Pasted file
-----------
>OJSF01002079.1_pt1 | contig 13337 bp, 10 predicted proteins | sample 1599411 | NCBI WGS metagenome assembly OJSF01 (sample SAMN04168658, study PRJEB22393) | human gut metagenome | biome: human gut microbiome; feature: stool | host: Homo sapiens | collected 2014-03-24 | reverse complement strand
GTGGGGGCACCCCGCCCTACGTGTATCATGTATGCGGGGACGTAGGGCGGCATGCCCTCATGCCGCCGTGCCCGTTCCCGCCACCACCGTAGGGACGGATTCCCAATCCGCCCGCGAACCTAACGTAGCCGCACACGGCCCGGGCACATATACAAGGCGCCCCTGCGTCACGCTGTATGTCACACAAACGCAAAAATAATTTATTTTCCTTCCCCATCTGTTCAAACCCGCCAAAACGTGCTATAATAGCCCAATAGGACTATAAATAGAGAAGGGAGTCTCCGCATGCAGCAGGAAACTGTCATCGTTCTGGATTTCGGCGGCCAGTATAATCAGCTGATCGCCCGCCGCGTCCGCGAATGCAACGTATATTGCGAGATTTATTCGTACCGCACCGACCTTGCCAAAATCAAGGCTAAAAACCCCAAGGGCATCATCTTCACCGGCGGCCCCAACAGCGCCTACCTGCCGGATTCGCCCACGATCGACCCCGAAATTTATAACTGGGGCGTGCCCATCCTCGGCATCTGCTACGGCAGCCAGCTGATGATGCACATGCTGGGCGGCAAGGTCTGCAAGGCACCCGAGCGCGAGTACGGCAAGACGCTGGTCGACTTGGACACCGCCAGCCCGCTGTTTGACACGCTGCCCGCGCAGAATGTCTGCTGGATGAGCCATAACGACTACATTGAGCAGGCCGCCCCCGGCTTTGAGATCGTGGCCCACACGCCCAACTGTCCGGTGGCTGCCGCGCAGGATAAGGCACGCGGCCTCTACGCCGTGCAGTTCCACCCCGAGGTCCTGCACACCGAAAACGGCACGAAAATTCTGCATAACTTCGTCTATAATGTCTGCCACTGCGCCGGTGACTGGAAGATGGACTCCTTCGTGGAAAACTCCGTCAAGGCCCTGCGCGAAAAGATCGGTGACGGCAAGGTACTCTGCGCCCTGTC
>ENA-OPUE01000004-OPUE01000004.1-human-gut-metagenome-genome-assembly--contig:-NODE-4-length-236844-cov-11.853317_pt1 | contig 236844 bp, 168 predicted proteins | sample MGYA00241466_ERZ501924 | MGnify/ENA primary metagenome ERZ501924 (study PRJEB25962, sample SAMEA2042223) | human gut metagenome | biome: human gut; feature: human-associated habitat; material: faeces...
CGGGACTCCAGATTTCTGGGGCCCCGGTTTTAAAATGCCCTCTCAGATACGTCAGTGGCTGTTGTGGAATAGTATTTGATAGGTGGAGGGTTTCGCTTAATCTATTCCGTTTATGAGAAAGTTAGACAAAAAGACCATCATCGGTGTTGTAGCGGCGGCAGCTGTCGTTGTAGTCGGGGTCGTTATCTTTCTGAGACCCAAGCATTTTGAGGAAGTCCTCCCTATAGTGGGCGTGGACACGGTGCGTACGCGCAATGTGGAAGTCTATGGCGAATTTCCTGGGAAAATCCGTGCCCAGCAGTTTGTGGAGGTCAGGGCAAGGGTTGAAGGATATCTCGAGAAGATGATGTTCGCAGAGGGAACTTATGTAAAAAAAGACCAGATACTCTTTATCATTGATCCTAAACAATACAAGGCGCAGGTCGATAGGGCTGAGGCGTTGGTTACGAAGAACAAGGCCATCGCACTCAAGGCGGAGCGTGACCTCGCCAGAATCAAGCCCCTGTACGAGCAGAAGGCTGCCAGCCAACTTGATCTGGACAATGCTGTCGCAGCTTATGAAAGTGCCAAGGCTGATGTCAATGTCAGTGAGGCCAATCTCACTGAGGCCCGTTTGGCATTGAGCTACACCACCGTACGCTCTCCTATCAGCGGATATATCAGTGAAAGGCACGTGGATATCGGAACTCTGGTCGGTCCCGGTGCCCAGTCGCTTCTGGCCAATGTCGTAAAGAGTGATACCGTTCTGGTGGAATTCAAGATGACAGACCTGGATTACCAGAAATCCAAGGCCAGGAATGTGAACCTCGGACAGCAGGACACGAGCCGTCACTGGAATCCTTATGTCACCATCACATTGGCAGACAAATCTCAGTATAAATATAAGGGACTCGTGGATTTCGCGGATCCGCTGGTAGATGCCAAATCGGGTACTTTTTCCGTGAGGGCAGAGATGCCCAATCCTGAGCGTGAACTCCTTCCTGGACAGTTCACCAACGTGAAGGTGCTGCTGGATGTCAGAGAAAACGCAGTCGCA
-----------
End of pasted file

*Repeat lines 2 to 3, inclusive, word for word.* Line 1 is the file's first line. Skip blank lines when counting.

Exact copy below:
GTGGGGGCACCCCGCCCTACGTGTATCATGTATGCGGGGACGTAGGGCGGCATGCCCTCATGCCGCCGTGCCCGTTCCCGCCACCACCGTAGGGACGGATTCCCAATCCGCCCGCGAACCTAACGTAGCCGCACACGGCCCGGGCACATATACAAGGCGCCCCTGCGTCACGCTGTATGTCACACAAACGCAAAAATAATTTATTTTCCTTCCCCATCTGTTCAAACCCGCCAAAACGTGCTATAATAGCCCAATAGGACTATAAATAGAGAAGGGAGTCTCCGCATGCAGCAGGAAACTGTCATCGTTCTGGATTTCGGCGGCCAGTATAATCAGCTGATCGCCCGCCGCGTCCGCGAATGCAACGTATATTGCGAGATTTATTCGTACCGCACCGACCTTGCCAAAATCAAGGCTAAAAACCCCAAGGGCATCATCTTCACCGGCGGCCCCAACAGCGCCTACCTGCCGGATTCGCCCACGATCGACCCCGAAATTTATAACTGGGGCGTGCCCATCCTCGGCATCTGCTACGGCAGCCAGCTGATGATGCACATGCTGGGCGGCAAGGTCTGCAAGGCACCCGAGCGCGAGTACGGCAAGACGCTGGTCGACTTGGACACCGCCAGCCCGCTGTTTGACACGCTGCCCGCGCAGAATGTCTGCTGGATGAGCCATAACGACTACATTGAGCAGGCCGCCCCCGGCTTTGAGATCGTGGCCCACACGCCCAACTGTCCGGTGGCTGCCGCGCAGGATAAGGCACGCGGCCTCTACGCCGTGCAGTTCCACCCCGAGGTCCTGCACACCGAAAACGGCACGAAAATTCTGCATAACTTCGTCTATAATGTCTGCCACTGCGCCGGTGACTGGAAGATGGACTCCTTCGTGGAAAACTCCGTCAAGGCCCTGCGCGAAAAGATCGGTGACGGCAAGGTACTCTGCGCCCTGTC
>ENA-OPUE01000004-OPUE01000004.1-human-gut-metagenome-genome-assembly--contig:-NODE-4-length-236844-cov-11.853317_pt1 | contig 236844 bp, 168 predicted proteins | sample MGYA00241466_ERZ501924 | MGnify/ENA primary metagenome ERZ501924 (study PRJEB25962, sample SAMEA2042223) | human gut metagenome | biome: human gut; feature: human-associated habitat; material: faeces...